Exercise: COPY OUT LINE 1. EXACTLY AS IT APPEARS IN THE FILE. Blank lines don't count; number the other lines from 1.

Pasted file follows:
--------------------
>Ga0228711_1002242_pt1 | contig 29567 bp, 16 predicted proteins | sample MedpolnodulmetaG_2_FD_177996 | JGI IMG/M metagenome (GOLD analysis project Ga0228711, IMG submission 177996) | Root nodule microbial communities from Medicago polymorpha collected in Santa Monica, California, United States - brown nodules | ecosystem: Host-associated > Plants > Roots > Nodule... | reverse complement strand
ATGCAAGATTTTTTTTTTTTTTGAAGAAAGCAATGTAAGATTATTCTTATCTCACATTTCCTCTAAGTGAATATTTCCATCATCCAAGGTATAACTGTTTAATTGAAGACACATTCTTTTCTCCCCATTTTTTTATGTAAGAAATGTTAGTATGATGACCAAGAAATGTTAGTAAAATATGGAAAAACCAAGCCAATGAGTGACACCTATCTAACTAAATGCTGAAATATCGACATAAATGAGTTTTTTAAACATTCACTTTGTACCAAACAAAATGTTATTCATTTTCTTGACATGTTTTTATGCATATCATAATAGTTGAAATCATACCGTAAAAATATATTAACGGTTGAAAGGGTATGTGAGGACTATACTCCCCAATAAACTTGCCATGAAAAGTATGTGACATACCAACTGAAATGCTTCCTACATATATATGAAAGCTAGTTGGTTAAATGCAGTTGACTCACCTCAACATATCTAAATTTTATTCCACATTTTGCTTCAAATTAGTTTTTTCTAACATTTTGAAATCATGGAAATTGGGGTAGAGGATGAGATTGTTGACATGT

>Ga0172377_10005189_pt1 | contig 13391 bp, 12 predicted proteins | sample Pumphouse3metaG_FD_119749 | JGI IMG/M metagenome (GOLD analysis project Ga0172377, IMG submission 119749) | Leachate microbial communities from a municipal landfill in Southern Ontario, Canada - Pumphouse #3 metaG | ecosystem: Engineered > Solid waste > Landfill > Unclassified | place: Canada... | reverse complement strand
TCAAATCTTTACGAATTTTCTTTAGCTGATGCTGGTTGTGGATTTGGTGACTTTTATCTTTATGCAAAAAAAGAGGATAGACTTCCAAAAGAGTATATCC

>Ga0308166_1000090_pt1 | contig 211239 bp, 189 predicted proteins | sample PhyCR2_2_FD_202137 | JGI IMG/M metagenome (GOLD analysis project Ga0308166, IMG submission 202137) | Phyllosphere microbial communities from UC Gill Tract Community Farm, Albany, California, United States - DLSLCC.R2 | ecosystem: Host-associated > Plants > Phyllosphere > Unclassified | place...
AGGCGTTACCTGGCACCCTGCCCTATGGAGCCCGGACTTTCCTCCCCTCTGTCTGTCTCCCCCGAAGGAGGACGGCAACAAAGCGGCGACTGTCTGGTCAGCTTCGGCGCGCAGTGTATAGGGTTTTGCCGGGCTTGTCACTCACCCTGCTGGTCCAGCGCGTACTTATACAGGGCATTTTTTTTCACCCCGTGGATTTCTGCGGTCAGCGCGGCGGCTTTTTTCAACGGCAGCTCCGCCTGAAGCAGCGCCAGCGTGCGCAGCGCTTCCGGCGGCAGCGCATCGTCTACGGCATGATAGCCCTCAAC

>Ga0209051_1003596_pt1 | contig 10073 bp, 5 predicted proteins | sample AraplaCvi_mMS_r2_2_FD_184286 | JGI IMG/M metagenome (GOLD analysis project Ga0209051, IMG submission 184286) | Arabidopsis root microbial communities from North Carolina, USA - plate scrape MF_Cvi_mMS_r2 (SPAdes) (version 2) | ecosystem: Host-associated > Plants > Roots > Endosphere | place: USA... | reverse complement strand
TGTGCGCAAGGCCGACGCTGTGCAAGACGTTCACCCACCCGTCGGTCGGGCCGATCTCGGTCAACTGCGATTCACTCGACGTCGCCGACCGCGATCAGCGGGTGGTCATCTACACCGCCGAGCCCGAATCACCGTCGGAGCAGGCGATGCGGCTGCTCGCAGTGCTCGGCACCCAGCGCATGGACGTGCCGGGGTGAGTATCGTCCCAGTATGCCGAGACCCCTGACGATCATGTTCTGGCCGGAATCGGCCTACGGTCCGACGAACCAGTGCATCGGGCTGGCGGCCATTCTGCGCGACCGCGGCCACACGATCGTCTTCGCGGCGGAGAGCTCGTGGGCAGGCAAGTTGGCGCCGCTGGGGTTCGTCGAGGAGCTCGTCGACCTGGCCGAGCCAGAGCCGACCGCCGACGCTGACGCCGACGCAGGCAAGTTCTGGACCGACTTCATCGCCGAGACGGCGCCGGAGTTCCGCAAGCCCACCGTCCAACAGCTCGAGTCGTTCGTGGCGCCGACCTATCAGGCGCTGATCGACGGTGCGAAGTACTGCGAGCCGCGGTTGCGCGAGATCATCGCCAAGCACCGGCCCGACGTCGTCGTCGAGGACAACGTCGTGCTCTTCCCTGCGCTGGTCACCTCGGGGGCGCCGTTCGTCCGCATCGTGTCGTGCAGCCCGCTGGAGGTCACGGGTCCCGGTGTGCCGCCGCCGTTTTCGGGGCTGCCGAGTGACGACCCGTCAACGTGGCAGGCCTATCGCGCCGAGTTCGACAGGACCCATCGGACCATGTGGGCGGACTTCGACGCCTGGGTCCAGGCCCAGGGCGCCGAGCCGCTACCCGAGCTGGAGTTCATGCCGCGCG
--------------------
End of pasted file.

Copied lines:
>Ga0228711_1002242_pt1 | contig 29567 bp, 16 predicted proteins | sample MedpolnodulmetaG_2_FD_177996 | JGI IMG/M metagenome (GOLD analysis project Ga0228711, IMG submission 177996) | Root nodule microbial communities from Medicago polymorpha collected in Santa Monica, California, United States - brown nodules | ecosystem: Host-associated > Plants > Roots > Nodule... | reverse complement strand